Interview Preparation Guide
If you've managed to succeed at getting an interview you're well on your way to getting a job. You've passed the agency keyword filtering, you've made it past HR filtering, you've even passed the specialists cursory examination of your CV. Now it's time for the real stuff.
Below we discuss various interview preparation techniques and top tips collated from our experts over the years.
- Many interviewers don't decide YES straight away, but they often do decide NO quickly if something doesn't click.
- If the interview is going well, the interviewer will be thinking YES in their head. This is great, but be aware that this can turn into a NO - e.g. if they discover that you lied about something considerable on your CV. This does not happen the other way around - they never think NO and then turn that into a YES based on anything else you say.
- Commonly, interviewers have signals they give each other if the interview has turned into a NO so that they can finish the interview quickly and save themselves time.
- Be prepared to answer at depth about everything you have put on your CV.
- Talk favourably about your previous employers.
- Demonstrate passion for your chosen career.
- Show that you understand yourself - What are your biggest strengths? What are your biggest weaknesses? How do you work with others? Understand that your strengths are commonly linked to your weaknesses - this is useful when it comes to turning weaknesses into strengths e.g. if your weakness is the administration side of things it will be likely that your strengths are in keeping focused on the core of the problem at hand. Demonstrating with examples from previous positions how you understand this and how working together with others in a team you overcome your weaknesses and accentuate your strengths to the benefit of your prior employers will be a big plus in your interview.
- Provide evidence for how you are continually learning. If you are lacking in a particular skill they are looking for then use an example of another skill which you are now proficient in and how you learned that skill quickly from team mates.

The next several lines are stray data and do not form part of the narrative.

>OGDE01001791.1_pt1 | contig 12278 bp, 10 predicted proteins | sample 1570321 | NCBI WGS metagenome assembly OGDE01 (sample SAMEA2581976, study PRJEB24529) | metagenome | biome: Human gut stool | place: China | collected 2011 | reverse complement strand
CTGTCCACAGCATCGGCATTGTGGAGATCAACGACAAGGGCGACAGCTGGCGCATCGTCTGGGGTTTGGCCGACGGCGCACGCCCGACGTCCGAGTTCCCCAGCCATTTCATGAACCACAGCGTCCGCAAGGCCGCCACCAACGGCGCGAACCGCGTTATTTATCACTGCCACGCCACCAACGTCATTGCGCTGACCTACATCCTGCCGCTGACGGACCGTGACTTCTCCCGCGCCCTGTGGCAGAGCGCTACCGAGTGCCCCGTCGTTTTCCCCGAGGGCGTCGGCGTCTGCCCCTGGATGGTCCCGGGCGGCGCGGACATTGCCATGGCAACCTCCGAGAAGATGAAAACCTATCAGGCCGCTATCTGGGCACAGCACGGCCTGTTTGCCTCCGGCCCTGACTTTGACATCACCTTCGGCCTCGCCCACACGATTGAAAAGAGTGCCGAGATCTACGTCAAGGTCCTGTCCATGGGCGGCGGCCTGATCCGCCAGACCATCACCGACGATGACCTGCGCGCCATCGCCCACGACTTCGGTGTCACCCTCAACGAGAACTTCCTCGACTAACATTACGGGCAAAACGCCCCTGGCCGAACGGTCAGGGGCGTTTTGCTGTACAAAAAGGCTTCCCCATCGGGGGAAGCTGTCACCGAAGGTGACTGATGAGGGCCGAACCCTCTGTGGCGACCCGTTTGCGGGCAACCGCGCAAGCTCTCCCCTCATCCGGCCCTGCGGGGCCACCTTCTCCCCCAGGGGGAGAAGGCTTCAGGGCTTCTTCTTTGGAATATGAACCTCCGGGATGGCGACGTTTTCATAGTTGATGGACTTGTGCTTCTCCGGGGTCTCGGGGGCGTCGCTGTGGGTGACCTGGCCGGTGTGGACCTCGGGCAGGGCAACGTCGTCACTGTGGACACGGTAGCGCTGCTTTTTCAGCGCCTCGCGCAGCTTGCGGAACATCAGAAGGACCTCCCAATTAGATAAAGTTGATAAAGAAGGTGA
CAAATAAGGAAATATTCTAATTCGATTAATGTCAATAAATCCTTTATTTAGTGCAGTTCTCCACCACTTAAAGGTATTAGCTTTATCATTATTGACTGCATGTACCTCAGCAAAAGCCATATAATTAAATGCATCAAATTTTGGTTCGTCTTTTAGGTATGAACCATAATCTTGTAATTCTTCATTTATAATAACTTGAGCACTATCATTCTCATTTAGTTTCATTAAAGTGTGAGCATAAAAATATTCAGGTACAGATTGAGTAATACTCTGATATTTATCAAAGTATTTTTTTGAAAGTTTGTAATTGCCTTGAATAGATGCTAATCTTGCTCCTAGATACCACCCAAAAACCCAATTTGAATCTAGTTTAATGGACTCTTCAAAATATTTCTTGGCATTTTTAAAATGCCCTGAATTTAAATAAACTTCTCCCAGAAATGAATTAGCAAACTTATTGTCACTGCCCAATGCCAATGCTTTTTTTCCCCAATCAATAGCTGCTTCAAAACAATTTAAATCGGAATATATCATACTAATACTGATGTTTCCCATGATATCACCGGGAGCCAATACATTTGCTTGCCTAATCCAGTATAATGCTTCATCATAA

- When they ask you about your weaknesses don't ever say "I'm a perfectionist" or "I work too hard". I've read on other sites people suggesting this but it's not a good idea - what it demonstrates to the interviewer is a lack of understanding of yourself and how you work with other team-mates.
- Try and highlight your strengths and demonstrate how you've overcome your personality weaknesses successfully in similar positions in the past as early as you can. The more interviews your interviewers perform the more they will get a feel for people and what strengths and weaknesses they likely have. e.g. if you come across as quiet, this could be considered a weakness for the role and you should quickly demonstrate how in fact you choose your words carefully and prefer to write things down in a careful and considered way. Use an example to demonstrate how this has been beneficial in the past in team situations involving other more vocal employees.
- Remember what the employer is looking for - likely a selection of the following: key skills for the role, a willingness to learn, the ability to focus, team-working skills, passion and an understanding of yourself so you can work well with your manager or other managers. This last - an understanding of yourself - is what often translates into potential.
- Ask two or three good questions about the company or the role. You should have some left over from your company selection preparation or some may crop up in the interview itself.
- Try and wear clothes one level up from what you will be expected to wear to work on a daily basis.
Check out our interview questions forum.
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